It’s now a new year. Congratulations, you’ve just traveled another 584 million miles at a speed of 67,000 miles an hour, with a swath width of 41.8 million feet. And you didn’t run out! The year 2020 ought to be an interesting one. 

 One hundred years ago, we were on the backside of the loop in recovering from the first world war and entering what would come to be known as the roaring twenties. The automobile was growing from the rickety, noisy, unreliable contraptions to become a commonplace means of travel as roads and streets were being paved to suit them. Many of the new models had transformed from utilitarian crates to rolling works of art with powerful engines and comfortable seats. You could take your lady for a Sunday drive and she wouldn’t have to worry about messing up her hair or getting mud on her dress. Some cars would even sport their very own radio. How nifty is that?

The day would come when the crop duster loader truck would be invented and we would witness the degradation of everything considered mechanically right. The bane of the ag-pilot came when a modern truck for loading was converted back to a utilitarian crate; a rickety, noisy, unreliable contraption. 

In 1920, wires for electricity was being strung like a crazy spider web across the nation and telephones were being wired up in homes everywhere. They haven’t stopped ringing since.

 During that time, aviation was growing fast, emerging into public interest as barnstormers and air shows traveled across the country showcasing, “Those daring young men and their flying machines!” Airplanes were becoming an economic force to be reckoned with, no longer just a novelty, or a war machine. 

The burgeoning air travel industry revolutionized the way people moved from one place to another. Speed and distance barriers were being kicked down like loose fence boards. Who would have thought a human being could fly all the way up to ten thousand feet, traveling almost one hundred miles an hour and live! Detractors were saying things like, “My goodness man, how in the world can the air, just air, hold up an airplane? If God meant for man to fly, your bones would be as empty as your head!”  

It wouldn’t be long before folks started looking at those wood and fabric birds and figuring out how to convert them to farm machinery. Yes sir, one hundred years ago, the seeds were being planted to bring aerial application into being. What an exciting time that must have been.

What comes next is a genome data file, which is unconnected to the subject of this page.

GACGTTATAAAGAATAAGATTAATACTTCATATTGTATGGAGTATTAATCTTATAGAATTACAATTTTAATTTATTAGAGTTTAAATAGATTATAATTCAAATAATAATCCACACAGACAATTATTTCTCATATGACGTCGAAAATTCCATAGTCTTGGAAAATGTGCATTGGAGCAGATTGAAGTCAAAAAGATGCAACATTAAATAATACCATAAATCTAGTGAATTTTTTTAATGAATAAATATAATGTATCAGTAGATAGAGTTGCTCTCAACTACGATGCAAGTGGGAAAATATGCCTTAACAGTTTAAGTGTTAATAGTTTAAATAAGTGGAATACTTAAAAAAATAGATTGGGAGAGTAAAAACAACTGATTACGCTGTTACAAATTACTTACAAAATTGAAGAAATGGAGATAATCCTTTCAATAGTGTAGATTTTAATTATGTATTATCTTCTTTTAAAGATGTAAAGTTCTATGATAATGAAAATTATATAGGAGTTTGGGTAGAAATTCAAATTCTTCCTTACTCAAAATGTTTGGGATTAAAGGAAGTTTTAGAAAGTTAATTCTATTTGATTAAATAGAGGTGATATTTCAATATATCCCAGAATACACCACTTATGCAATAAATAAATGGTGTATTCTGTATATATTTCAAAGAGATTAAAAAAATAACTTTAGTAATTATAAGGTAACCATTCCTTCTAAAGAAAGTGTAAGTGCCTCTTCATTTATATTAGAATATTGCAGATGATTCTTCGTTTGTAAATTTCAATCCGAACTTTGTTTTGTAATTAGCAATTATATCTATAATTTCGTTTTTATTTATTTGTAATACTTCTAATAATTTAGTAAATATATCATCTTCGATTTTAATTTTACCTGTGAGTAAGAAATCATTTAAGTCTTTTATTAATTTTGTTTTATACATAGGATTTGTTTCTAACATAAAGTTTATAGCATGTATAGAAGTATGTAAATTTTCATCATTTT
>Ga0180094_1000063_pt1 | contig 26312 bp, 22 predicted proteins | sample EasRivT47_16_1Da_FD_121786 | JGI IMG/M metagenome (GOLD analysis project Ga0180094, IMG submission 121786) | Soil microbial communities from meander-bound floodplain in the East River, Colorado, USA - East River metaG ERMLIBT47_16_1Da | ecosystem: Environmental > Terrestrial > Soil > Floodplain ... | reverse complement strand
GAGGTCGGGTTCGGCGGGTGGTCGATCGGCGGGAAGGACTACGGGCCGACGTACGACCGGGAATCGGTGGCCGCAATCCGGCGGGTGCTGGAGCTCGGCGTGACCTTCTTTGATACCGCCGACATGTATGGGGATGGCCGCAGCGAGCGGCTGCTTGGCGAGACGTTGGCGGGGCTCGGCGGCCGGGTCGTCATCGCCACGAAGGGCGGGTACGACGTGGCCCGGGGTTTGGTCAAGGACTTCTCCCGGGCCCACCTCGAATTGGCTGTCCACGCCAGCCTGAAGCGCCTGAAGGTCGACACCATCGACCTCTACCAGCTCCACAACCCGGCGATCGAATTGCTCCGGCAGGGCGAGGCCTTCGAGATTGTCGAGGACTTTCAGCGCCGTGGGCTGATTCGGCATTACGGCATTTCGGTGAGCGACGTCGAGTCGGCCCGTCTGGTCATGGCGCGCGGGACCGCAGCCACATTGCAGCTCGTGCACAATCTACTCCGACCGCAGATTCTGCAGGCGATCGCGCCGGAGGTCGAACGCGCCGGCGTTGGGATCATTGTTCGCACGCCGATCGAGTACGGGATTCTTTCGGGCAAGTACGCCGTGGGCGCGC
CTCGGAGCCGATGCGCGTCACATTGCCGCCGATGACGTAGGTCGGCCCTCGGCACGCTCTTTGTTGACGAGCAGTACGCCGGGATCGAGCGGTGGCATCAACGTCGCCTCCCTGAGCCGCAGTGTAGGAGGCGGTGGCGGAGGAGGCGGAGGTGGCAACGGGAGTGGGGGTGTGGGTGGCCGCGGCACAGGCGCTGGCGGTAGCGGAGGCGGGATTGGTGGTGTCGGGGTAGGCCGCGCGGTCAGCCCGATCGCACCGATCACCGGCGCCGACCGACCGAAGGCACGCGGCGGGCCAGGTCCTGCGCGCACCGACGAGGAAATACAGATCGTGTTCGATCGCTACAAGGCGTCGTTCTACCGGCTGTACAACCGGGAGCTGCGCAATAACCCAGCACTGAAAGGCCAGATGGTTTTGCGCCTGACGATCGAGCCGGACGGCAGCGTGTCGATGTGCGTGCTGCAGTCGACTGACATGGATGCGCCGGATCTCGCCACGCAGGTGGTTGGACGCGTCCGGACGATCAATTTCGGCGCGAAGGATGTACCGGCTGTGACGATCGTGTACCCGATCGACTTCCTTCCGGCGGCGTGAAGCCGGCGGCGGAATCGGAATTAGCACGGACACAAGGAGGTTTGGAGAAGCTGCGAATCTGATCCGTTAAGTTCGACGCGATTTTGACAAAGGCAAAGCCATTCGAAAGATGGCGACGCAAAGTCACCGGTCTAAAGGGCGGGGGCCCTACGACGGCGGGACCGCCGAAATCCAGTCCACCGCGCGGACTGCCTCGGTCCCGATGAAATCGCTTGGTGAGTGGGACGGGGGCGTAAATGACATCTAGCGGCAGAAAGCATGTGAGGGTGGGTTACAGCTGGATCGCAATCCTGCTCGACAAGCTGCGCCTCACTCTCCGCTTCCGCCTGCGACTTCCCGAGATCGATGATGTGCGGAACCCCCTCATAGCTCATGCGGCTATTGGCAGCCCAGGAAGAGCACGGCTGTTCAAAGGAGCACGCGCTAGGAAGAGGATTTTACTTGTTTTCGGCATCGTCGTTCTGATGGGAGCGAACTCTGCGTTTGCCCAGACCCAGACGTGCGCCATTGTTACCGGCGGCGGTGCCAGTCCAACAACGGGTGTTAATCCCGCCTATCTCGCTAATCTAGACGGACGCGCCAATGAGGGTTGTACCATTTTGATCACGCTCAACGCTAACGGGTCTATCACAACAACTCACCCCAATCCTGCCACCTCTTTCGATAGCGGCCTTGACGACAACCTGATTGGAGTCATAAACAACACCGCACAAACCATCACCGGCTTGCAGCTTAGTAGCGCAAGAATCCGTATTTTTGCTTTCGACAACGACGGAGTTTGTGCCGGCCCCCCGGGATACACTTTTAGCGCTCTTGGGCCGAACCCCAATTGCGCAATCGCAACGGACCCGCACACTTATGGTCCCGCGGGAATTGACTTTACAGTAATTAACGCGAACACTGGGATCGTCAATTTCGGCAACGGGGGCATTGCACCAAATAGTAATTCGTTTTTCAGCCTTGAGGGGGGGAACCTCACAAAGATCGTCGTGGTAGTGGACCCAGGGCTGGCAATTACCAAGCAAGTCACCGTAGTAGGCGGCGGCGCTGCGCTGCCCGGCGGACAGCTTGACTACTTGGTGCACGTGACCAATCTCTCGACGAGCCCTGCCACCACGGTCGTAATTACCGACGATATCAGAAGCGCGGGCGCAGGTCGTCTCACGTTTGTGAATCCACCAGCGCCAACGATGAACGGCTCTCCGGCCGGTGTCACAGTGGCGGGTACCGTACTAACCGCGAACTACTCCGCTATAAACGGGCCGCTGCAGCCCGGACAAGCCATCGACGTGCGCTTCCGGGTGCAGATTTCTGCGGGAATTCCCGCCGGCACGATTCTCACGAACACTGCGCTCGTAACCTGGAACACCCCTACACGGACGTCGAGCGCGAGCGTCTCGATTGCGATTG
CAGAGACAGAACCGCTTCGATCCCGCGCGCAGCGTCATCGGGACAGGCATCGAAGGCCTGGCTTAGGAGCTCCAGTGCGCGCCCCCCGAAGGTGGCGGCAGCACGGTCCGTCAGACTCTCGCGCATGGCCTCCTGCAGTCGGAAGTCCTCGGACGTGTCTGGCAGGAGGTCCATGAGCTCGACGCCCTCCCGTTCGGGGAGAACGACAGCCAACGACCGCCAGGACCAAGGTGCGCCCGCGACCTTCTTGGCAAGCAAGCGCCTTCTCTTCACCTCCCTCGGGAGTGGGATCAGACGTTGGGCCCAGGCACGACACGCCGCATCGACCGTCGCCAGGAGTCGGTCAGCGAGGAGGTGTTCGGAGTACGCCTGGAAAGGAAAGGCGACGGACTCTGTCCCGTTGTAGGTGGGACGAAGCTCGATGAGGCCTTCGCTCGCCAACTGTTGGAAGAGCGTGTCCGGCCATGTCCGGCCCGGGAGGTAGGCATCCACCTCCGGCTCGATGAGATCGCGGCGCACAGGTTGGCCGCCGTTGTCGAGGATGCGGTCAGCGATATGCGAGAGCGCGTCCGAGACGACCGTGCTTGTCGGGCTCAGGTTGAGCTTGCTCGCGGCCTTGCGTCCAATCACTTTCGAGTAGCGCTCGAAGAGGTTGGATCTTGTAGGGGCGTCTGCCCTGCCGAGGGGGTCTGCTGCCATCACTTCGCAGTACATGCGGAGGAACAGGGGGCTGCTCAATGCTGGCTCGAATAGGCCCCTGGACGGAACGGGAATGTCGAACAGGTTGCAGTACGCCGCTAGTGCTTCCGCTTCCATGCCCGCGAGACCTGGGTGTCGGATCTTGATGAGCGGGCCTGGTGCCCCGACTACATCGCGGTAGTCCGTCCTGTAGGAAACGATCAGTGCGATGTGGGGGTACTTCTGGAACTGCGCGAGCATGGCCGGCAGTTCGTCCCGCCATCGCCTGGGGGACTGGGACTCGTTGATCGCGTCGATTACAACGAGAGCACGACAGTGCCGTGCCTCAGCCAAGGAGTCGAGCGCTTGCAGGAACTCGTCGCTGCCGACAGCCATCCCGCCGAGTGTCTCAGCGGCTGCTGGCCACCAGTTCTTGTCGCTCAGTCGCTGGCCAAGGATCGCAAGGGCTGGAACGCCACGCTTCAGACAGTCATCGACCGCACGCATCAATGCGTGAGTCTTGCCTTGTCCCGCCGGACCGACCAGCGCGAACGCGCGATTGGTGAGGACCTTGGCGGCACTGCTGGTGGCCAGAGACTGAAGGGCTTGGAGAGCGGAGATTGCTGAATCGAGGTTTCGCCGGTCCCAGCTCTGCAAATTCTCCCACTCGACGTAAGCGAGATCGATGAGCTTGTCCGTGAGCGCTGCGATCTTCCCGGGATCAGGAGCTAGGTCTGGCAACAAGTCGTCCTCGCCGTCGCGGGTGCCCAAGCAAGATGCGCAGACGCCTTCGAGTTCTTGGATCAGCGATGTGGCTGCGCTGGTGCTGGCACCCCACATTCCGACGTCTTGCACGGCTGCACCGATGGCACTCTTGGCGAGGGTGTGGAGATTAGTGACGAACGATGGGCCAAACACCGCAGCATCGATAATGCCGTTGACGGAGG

Farming in 1920 was a tough business. Field size had grown extensively during the war. As did bugs. Mechanization and bank loans were taking over faster than agricultural technology could keep up. While the rest of the country enjoyed an economic boon, farmers were saddled with heavy debt, drought and worn out soil. The Sphinx moth larvae was destroying trees needed to make telephone poles and fence posts. The boll worm was chewing its way through the South like it was a no-cost, all you can eat buffet just outside a Navy base. “There has to be a better way to control all these dang bugs!”

It wouldn’t be until August 1921 that Lieutenant Mcready zoomed across a catalpa orchard slinging lead arsenate. You can bet the wheels of innovation were turning in 1920. Why not? The U.S. Marines had just recently began developing the art of combat close air support with a JN-4 Jenny. Why not see if we can kill bugs with an airplane, too? The rest is history.

So, where are we today? Ninety-nine years (or so) since the first aerial application of a pesticide. The gross weight of a JN-4 represents only half a load for a 510 Thrush. The unit cost of a brand new Jenny (to the government) was $5,450. In today’s dollars, that’s about $73,000 bucks. You can hardly cover the insurance premium of a modern aerial application business with that. 

We’re flying fast and accurate, big birds capable of carrying over four tons. Enclosed cockpits with air-conditioning! Can you believe it? 

Often times, when we look ahead, we see the challenges that lay before us. The problems we have to face, as well as those looming on the horizon. We take the promise of the future with a grain of salt because we’ve been conditioned that way. We go forward hopeful, but cautious. Hold on… Turn around and for a minute look at where we came from. There’s a long road back to where those who came before paved the way for us. They did their part so that we could do ours, building upon what they started. Who knows where we’ll go from here. One thing for sure, we can’t take for granted all the hard work and sacrifice that got us to where we are today. The year 2020! 

 I hope you all have a great year filled with success and prosperity. Keep it safe! Wings level, ball in the center and watch your airspeed! God Bless.

Fly Well and Stay Safe!